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Laxy Mickenzie v. Thomas Decker

April 24, 2013


The opinion of the court was delivered by: Judge Mannion


Petitioner, a detainee of Immigration and Customs Enforcement ("ICE"), currently confined in the Pike County Prison, Lords Valley, Pennsylvania, filed the above captioned petition for writ of habeas corpus pursuant to 28 U.S.C. §2241. Mickenzie challenges his continued detention by the ICE. Because Petitioner's removal period has yet to expire, the petition will be dismissed, without prejudice, as premature.


Petitioner states that he has been "in immigration custody since March 9, 2012." (Doc. No. 1, petition). On January 3, 2013, an Immigration Judge denied his applications for asylum, withholding of deportation and convention against torture, and ordered him removed to Jamaica. (Doc. No. 1, Ex. 1, Order of Immigration Judge). Petitioner did not file an appeal to the Board of Immigration Appeals ("BIA"). (Doc. No. 1, petition).

On April 16, 2013, Petitioner filed the instant petition for writ of habeas corpus, stating that "ICE is exposing [him] to excessive prolonged detention in violation of his Eighth Amendment rights and Due Process Clause of the constitution of the United States." (Id.). He further states that he "did not appeal the decision because [he] did not want to be sitting in jail for a long time." (Id.). Thus, Petitioner seeks immediate release from his continued detention. (Id.). Discussion

Habeas corpus petitions brought under §2241 are subject to summary dismissal pursuant to Rule 4 ("Preliminary Consideration by the Judge") of the Rules Governing Section 2254 Cases in the United States District Courts, 28 U.S.C. foll. §2254 (1977) (applicable to §2241 petitions under Rule 1(b)). See, e.g., Patton v. Fenton, 491 F.Supp. 156, 158-59 (M.D. Pa. 1979). Rule 4 provides in pertinent part: "If it plainly appears from the face of the petition and any exhibits annexed to it that the petitioner is not entitled to relief in the district court, the judge shall make an order for its summary dismissal and cause the petitioner to be notified." A petition may be dismissed without review of an answer "when the petition is frivolous, or obviously lacking in merit, or where ... the necessary facts can be determined from the petition itself...." Allen v. Perini, 26 Ohio Misc. 149, 424 F.2d 134, 141 (6th Cir.), cert. denied, 400 U.S. 906, 91 S.Ct. 147, 27 L.Ed.2d 143 (1970). Accord Love v. Butler, 952 F.2d 10, 15 (1st Cir.1991).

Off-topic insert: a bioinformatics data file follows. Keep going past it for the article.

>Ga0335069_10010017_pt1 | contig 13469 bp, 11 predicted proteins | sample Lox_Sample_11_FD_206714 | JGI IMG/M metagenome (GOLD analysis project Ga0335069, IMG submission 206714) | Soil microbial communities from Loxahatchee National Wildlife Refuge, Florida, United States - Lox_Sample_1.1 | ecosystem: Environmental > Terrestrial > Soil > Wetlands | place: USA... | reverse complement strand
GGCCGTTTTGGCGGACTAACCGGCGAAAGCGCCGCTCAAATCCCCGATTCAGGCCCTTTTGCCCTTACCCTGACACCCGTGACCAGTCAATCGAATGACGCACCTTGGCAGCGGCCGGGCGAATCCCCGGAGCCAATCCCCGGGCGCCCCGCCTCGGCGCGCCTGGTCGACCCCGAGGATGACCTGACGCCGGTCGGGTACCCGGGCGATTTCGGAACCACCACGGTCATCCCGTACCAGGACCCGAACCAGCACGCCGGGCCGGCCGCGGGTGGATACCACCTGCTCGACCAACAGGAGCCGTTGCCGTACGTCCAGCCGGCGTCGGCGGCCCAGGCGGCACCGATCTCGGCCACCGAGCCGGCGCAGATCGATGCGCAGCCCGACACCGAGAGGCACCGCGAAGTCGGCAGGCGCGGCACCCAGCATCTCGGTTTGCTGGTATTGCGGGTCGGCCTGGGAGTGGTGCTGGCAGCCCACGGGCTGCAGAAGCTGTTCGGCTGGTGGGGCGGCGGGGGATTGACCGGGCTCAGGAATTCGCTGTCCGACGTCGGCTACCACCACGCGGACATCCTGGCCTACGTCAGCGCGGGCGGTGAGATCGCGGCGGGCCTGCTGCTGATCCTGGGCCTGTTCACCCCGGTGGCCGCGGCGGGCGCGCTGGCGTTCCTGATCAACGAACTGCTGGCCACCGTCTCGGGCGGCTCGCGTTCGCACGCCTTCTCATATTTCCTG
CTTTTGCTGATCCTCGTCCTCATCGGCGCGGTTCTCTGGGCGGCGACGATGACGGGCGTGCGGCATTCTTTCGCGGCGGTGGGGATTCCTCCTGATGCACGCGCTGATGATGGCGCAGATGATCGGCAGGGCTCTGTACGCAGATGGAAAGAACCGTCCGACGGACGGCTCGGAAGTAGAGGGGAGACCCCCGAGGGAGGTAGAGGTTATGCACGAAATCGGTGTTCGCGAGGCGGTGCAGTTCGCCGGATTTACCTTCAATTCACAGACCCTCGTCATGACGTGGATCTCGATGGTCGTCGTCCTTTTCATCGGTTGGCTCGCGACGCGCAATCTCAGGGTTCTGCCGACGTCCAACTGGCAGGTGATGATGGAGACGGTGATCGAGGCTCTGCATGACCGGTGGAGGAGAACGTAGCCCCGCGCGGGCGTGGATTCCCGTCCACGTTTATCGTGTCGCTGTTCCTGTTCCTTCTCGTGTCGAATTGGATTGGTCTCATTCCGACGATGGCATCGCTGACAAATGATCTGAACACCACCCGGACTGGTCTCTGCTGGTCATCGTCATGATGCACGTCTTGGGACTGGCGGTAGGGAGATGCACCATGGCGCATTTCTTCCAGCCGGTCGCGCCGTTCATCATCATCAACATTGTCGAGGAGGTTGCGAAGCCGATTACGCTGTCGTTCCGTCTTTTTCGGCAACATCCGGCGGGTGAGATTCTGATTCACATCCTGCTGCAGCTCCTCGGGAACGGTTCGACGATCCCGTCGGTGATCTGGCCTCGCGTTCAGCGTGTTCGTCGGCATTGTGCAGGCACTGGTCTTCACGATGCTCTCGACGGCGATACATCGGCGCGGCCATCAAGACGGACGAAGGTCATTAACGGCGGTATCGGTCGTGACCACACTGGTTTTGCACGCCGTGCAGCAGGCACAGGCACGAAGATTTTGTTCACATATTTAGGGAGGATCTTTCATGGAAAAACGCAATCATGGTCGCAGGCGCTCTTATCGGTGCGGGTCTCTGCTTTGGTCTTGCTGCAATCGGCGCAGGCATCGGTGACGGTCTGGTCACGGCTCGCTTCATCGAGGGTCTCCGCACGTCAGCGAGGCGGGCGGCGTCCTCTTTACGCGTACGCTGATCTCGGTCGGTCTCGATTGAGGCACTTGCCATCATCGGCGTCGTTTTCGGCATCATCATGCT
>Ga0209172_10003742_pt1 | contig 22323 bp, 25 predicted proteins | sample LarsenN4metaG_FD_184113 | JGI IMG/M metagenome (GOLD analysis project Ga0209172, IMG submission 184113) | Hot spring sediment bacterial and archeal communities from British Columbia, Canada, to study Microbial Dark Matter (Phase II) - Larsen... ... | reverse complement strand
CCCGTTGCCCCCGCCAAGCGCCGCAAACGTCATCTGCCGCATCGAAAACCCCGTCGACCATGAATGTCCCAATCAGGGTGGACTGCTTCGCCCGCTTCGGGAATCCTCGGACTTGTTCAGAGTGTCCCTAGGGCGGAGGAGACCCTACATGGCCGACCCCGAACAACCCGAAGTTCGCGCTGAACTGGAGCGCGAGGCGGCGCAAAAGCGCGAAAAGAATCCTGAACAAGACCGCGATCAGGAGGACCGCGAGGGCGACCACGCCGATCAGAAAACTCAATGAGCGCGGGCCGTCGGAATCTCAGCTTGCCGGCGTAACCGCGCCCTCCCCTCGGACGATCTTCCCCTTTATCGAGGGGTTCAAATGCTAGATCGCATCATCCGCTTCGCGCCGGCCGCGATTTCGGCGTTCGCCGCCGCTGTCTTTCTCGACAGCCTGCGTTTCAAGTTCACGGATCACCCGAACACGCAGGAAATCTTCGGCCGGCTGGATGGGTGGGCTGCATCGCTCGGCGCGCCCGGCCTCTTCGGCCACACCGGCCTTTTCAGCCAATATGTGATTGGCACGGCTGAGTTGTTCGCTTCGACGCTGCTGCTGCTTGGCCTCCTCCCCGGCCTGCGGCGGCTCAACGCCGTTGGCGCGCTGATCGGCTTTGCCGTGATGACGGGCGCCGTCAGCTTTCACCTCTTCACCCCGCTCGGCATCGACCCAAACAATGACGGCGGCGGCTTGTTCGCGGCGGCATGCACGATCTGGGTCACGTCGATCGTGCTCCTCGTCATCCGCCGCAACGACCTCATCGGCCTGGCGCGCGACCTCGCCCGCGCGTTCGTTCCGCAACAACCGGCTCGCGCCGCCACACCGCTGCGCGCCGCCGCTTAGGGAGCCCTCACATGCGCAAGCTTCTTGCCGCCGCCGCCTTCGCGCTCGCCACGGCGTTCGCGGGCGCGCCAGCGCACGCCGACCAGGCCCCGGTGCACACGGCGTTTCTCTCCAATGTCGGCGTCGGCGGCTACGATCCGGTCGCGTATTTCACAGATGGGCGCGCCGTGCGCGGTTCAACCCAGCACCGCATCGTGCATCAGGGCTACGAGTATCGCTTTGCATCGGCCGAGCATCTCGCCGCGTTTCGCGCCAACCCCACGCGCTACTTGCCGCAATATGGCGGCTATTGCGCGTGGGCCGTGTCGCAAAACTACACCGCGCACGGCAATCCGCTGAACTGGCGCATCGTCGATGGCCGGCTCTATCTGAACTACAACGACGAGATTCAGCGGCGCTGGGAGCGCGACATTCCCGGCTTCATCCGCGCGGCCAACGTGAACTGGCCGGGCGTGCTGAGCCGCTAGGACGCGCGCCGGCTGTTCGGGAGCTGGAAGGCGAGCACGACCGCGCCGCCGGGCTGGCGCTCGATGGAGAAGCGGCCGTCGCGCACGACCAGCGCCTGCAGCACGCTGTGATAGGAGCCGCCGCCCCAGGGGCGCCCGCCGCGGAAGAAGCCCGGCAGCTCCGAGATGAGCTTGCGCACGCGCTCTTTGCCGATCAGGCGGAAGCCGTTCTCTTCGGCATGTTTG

Detention, release, and removal of aliens ordered removed is governed by the provisions of 8 U.S.C. §1231. Under §1231(a), the Attorney General has 90 days to remove an alien from the United States after his order of removal, during which time detention is mandatory. Section 1231(a)(1)(B) specifically provides: The removal period begins to run on the latest of then following:

(I) The date the order of removal becomes administratively final.

(ii) If the removal order is judicially reviewed and if the court orders a stay of the removal of the alien, the date of the court's final order.

(iii) If the alien is detained or confined (except under an immigration process), the date the alien is released from detention or confinement.

At the conclusion of the 90 day period, the alien may be held in continued detention, or may be released under continued supervision. 8 U.S.C. §§1231(a)(3) and (6).

In Zadvydas v. Davis, 533 U.S. 678 (2001), the United States Supreme Court addressed the issue of whether §1231(a)(6) authorizes the Attorney General to detain a removable alien indefinitely beyond the 90 day removal period or only for a period reasonably necessary to effectuate the alien's deportation. Reasoning that the indefinite detention of aliens "would raise serious constitutional concerns," the Court concluded that the statute "limits an alien's post-removal-period detention to a period reasonably necessary to bring about the alien's removal from the United States. It does not permit indefinite detention." Id. at 2498. The Court asserted that "once removal is no longer reasonably foreseeable, continued detention is no longer authorized by statute." Id. at 2503. To establish uniformity in the federal courts, the Court recognized six

(6) months as a "presumptively reasonable period of detention." Id. at 2505. The Court further directed that if the alien provides good reason to believe that there is no significant likelihood of deportation in the reasonably foreseeable future at the conclusion of the six (6) month period, the burden shifts to the government to "respond with evidence sufficient to rebut that showing." Id. The Court stated that not every alien must be released after six (6) months; but, rather, an alien may still be detained beyond six (6) months "until it has been determined that there is no significant likelihood of removal in the reasonably foreseeable future."

Following the Supreme Court's decision in Zadvydas, regulations have been promulgated to meet the criteria established by the Supreme Court. See 8 C.F.R. §241.4. Prior to the expiration of the 90 day removal period, the district director shall conduct a custody review for an alien where the alien's removal, while proper, cannot be accomplished during the prescribed period. 8 C.F.R. §241.4(k)(1)(I). When release is denied pending the removal, the district director may retain responsibility for ...

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